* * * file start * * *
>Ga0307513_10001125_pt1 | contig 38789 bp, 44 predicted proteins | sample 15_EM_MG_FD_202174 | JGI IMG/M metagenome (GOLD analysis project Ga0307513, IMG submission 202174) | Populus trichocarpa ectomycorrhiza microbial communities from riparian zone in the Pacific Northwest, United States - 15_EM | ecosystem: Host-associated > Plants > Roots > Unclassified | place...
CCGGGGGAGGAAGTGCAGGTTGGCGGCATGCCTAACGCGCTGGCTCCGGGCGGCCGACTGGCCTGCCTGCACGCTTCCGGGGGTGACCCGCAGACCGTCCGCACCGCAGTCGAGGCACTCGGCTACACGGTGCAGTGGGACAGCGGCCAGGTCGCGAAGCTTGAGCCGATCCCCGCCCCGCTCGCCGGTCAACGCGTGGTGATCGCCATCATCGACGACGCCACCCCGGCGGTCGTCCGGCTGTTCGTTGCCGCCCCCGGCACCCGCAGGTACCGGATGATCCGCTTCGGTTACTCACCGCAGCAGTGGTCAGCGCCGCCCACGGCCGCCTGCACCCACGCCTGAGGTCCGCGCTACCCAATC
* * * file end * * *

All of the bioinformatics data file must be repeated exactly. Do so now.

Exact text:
>Ga0307513_10001125_pt1 | contig 38789 bp, 44 predicted proteins | sample 15_EM_MG_FD_202174 | JGI IMG/M metagenome (GOLD analysis project Ga0307513, IMG submission 202174) | Populus trichocarpa ectomycorrhiza microbial communities from riparian zone in the Pacific Northwest, United States - 15_EM | ecosystem: Host-associated > Plants > Roots > Unclassified | place...
CCGGGGGAGGAAGTGCAGGTTGGCGGCATGCCTAACGCGCTGGCTCCGGGCGGCCGACTGGCCTGCCTGCACGCTTCCGGGGGTGACCCGCAGACCGTCCGCACCGCAGTCGAGGCACTCGGCTACACGGTGCAGTGGGACAGCGGCCAGGTCGCGAAGCTTGAGCCGATCCCCGCCCCGCTCGCCGGTCAACGCGTGGTGATCGCCATCATCGACGACGCCACCCCGGCGGTCGTCCGGCTGTTCGTTGCCGCCCCCGGCACCCGCAGGTACCGGATGATCCGCTTCGGTTACTCACCGCAGCAGTGGTCAGCGCCGCCCACGGCCGCCTGCACCCACGCCTGAGGTCCGCGCTACCCAATC